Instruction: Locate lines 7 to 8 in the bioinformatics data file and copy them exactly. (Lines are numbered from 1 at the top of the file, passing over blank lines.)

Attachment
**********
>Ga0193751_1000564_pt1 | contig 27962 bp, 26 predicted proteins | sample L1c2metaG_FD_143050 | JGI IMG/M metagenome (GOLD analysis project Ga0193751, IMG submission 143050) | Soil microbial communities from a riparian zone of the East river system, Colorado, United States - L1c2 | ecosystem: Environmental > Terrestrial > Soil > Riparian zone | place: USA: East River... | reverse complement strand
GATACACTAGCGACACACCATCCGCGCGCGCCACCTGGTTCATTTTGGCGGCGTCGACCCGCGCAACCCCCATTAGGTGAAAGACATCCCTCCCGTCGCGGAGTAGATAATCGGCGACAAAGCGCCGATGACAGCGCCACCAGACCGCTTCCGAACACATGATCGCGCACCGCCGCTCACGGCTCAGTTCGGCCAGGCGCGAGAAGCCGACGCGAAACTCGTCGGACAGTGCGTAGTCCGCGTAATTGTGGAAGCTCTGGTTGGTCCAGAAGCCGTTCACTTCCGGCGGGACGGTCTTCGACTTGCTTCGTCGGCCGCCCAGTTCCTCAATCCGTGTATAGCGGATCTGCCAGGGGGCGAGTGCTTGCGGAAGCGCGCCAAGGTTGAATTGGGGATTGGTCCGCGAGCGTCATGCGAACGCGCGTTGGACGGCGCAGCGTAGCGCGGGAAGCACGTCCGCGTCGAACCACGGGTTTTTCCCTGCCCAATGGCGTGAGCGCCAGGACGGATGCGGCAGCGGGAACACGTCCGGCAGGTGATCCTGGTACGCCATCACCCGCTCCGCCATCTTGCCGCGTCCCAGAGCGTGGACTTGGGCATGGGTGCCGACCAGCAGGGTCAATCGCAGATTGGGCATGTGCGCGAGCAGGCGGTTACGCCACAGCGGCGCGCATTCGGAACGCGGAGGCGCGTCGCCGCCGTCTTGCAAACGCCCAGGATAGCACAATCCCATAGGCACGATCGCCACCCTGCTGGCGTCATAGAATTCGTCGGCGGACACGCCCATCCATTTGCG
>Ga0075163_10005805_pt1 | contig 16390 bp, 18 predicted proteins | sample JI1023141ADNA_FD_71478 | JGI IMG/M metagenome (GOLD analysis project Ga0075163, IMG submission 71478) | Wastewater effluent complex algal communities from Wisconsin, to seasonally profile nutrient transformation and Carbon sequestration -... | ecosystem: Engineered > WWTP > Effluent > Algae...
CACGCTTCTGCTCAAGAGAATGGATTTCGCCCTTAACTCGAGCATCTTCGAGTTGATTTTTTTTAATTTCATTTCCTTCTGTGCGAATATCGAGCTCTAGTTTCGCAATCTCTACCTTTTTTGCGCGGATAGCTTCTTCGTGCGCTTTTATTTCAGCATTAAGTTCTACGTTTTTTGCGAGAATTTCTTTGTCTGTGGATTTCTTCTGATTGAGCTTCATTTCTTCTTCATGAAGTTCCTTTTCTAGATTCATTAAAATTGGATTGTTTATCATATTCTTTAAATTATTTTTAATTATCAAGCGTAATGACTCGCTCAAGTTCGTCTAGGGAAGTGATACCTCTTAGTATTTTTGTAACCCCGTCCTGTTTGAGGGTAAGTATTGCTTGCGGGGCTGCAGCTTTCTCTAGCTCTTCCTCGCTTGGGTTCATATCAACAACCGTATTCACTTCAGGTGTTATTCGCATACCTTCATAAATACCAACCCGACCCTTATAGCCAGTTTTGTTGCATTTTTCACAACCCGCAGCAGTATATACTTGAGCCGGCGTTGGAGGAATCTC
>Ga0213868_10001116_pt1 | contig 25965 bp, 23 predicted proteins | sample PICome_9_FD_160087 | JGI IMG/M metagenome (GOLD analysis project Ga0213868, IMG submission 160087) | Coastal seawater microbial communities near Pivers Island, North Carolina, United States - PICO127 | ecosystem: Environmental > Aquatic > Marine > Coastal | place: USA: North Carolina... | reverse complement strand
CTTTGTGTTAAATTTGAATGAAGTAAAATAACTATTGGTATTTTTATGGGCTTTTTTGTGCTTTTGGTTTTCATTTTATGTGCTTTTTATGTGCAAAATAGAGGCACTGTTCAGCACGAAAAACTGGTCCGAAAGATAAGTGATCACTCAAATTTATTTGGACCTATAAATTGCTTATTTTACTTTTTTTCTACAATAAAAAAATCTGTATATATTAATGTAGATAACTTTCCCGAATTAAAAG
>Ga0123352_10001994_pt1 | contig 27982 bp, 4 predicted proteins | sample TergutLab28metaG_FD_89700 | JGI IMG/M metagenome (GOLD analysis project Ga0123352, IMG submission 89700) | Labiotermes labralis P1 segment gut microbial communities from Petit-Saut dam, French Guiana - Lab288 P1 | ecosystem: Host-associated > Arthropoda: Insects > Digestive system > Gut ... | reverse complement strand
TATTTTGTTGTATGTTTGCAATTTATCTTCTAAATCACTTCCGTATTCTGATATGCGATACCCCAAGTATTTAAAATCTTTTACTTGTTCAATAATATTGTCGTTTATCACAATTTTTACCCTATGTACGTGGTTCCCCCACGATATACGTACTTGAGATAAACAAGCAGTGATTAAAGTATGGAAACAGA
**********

>Ga0123352_10001994_pt1 | contig 27982 bp, 4 predicted proteins | sample TergutLab28metaG_FD_89700 | JGI IMG/M metagenome (GOLD analysis project Ga0123352, IMG submission 89700) | Labiotermes labralis P1 segment gut microbial communities from Petit-Saut dam, French Guiana - Lab288 P1 | ecosystem: Host-associated > Arthropoda: Insects > Digestive system > Gut ... | reverse complement strand
TATTTTGTTGTATGTTTGCAATTTATCTTCTAAATCACTTCCGTATTCTGATATGCGATACCCCAAGTATTTAAAATCTTTTACTTGTTCAATAATATTGTCGTTTATCACAATTTTTACCCTATGTACGTGGTTCCCCCACGATATACGTACTTGAGATAAACAAGCAGTGATTAAAGTATGGAAACAGA